Washington Sees First Person Die Under Second-in-Nation Assisted Suicide Law
by Steven Ertelt
May 22, 2009
Olympia, WA (LifeNews.com) — Washington has now seen the first person die under state’s the second-in-the-nation law legalizing the practice of assisted suicide. A 66-year-old woman from Sequim named Linda Fleming died Thursday night after taking a lethal cocktail prescribed to her by a physician under the law.
Voters in the Pacific Northwest state approved the assisted suicide measure on the ballot in 2008 and the pro-euthanasia group Compassion & Choices announced Fleming’s death Friday morning.
The group, which spearheaded the fight for the law, claims Fleming had stage 4 pancreatic cancer which promoted her to kill herself with her doctor’s help.
"The pain became unbearable, and it was only going to get worse," the organization quoted Fleming as saying in a statement.
Oregon was the first state in the country to approve a law legalizing assisted suicide and, thus far, 401 people have used the law to kill themselves.
The Washington state law requires two doctors to certify that the patient has a terminal condition and less than six months to live. The patient must make two oral requests for assisted suicide 15 days apart and a written request witnessed by two people.
However, in Oregon, pro-life advocates point to abuses of the assisted suicide law.
Oregon resident Barbara Wagner found out Oregon health officials would pay for a suicide but not medication to treat her cancer.
After her oncologist prescribed a cancer drug that could slow the cancer growth and extend her life, Wagner was notified that the Oregon Health Plan wouldn’t cover it. It would cover comfort and care, including, if she chose, assisted suicide.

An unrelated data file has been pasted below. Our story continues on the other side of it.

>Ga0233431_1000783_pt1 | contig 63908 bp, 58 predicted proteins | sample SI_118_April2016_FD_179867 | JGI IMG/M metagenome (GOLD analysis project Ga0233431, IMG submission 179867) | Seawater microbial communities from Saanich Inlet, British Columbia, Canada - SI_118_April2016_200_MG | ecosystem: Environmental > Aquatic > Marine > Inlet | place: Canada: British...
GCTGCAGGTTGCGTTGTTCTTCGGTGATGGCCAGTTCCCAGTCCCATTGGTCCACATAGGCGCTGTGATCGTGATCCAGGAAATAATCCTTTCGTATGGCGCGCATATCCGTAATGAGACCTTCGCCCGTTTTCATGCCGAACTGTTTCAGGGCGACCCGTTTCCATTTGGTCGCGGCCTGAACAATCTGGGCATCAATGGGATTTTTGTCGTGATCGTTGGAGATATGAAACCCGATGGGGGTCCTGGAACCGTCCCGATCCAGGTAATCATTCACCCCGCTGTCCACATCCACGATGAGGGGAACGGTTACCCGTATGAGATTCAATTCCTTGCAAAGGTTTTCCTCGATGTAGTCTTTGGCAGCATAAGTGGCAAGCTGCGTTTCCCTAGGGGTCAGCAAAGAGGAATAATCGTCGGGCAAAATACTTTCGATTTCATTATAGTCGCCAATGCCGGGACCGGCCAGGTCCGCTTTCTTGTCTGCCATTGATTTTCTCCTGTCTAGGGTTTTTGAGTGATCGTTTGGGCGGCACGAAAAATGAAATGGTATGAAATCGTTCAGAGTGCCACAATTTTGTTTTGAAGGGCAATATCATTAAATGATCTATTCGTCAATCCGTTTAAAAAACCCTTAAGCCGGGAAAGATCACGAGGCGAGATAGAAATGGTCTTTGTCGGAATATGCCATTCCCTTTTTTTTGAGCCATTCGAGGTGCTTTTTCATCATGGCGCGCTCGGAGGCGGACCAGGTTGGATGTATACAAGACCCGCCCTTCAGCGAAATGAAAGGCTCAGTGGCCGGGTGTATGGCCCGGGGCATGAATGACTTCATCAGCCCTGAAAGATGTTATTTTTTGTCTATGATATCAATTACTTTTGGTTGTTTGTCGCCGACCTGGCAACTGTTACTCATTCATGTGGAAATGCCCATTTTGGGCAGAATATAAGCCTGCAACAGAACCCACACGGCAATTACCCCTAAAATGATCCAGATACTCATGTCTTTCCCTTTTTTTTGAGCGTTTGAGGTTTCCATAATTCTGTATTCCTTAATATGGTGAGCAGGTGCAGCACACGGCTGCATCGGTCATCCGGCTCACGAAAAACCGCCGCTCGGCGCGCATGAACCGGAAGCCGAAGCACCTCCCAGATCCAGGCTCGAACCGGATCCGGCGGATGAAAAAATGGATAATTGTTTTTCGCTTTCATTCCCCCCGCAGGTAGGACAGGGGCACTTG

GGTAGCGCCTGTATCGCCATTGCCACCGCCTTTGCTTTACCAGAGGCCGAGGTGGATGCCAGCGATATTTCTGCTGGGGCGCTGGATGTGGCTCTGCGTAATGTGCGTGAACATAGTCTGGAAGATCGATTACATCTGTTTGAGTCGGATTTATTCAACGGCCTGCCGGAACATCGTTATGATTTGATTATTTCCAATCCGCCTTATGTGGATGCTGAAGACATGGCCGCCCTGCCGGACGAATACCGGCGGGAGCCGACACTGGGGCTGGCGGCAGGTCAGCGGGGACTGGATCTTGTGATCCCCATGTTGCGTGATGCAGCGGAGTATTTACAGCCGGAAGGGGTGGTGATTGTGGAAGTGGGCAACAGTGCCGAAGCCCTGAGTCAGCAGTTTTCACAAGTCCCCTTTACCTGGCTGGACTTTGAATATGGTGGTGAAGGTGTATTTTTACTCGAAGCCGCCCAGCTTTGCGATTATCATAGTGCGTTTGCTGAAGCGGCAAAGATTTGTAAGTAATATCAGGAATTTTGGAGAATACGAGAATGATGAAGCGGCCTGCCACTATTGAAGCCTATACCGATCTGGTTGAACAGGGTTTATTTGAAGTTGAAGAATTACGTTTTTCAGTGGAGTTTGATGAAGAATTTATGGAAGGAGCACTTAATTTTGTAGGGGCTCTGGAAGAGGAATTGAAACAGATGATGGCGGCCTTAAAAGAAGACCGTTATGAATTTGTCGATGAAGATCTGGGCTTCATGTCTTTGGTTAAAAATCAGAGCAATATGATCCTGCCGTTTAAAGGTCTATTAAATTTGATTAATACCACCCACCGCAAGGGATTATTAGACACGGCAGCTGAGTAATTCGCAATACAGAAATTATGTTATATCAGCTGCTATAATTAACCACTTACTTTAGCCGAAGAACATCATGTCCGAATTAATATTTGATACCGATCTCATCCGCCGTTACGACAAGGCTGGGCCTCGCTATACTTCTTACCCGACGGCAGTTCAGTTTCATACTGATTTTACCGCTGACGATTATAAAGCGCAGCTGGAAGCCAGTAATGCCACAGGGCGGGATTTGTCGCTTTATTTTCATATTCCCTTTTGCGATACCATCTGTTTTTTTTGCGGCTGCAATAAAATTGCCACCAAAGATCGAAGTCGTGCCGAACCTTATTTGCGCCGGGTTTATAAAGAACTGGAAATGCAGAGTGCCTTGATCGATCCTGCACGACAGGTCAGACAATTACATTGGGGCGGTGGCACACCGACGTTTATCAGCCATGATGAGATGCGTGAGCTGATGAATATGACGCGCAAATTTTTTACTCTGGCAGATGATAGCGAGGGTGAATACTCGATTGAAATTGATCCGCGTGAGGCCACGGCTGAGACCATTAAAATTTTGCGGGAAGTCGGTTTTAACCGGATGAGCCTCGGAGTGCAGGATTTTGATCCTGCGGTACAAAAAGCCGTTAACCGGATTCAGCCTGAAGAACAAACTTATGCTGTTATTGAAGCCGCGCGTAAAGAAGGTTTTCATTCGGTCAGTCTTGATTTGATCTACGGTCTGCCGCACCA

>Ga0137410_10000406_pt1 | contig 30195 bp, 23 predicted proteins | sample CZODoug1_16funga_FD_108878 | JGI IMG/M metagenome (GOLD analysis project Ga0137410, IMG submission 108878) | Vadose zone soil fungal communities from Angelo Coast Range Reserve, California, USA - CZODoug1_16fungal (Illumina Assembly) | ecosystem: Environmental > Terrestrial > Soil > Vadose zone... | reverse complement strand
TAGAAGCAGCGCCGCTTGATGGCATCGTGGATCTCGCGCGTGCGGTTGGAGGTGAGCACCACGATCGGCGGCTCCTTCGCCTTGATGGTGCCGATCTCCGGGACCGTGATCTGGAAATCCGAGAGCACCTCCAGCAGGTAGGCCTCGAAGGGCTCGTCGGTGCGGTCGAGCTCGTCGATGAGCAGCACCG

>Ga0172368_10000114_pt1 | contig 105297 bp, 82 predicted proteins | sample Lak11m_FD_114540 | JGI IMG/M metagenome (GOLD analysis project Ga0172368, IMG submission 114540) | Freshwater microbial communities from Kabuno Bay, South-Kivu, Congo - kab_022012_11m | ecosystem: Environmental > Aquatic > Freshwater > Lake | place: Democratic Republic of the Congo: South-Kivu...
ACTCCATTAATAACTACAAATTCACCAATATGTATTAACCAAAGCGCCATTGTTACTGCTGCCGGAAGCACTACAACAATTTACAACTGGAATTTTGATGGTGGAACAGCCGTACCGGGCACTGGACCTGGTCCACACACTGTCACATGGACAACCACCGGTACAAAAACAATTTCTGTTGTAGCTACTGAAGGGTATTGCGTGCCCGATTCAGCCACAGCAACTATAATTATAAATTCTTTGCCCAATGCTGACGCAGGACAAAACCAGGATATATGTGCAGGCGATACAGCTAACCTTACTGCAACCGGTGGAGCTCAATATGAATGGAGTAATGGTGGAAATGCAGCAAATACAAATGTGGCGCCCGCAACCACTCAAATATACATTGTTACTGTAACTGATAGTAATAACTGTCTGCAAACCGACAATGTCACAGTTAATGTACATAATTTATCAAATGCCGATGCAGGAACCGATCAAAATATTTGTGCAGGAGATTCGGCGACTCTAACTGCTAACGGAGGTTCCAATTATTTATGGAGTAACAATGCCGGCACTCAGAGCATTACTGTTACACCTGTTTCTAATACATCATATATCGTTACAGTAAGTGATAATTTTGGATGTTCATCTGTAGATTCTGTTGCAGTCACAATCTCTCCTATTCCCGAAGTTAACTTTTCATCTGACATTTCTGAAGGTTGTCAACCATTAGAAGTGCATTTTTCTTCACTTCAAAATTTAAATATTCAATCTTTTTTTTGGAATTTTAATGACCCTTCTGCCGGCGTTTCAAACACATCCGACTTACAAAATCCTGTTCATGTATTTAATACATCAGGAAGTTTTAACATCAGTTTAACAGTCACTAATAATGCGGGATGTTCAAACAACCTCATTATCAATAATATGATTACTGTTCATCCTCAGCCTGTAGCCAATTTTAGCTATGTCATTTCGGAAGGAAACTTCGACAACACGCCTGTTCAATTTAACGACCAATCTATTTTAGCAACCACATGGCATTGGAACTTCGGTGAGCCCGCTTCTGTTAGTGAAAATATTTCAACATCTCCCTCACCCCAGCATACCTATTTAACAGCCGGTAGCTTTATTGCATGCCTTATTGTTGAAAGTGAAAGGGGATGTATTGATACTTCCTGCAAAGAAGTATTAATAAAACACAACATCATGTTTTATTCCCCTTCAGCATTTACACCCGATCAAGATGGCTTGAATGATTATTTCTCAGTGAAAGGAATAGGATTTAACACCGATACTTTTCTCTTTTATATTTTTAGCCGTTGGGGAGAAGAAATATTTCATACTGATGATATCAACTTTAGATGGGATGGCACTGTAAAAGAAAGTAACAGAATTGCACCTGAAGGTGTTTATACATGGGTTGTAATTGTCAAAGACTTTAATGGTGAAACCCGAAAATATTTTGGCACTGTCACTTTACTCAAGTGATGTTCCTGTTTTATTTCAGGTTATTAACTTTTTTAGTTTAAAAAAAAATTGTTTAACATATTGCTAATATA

Meanwhile, Alex Schadenberg, the head of the Euthanasia Prevention Coalition, told LifeNews.com after Oregon release its last report on assisted suicides, that "the reporting system continues to lack any safeguards for the people who die by assisted suicide based on the fact that reporting is completed by the physician who prescribes the lethal drugs."
That is a problem since the physician who gave the patient the drugs was only present at the time of ingesting the lethal drugs 11 times or 18.3 percent of the time when patients died.
Schadenberg said many people who support assisted suicide say they do so because they want to make sure patients have adequate pain control, but he noted that the report indicates just three of the 60 people who died by assisted suicide listed concerns about inadequate pain control as a reason for requesting it.
Pro-life advocates are also worried that only two people received proper psychological evaluations prior to getting the lethal drugs. With many patients citing depression as a reason for an assisted suicide, they say patients should receive better mental health care rather than an assisted suicide.
The report also indicates that 59 physicians wrote 88 prescriptions — indicating some doctors are writing more than one lethal prescription for patients.
That leads pro-life advocates to wonder if they are truly finding better alternatives for their patients or just encouraging them to seek death as a solution.
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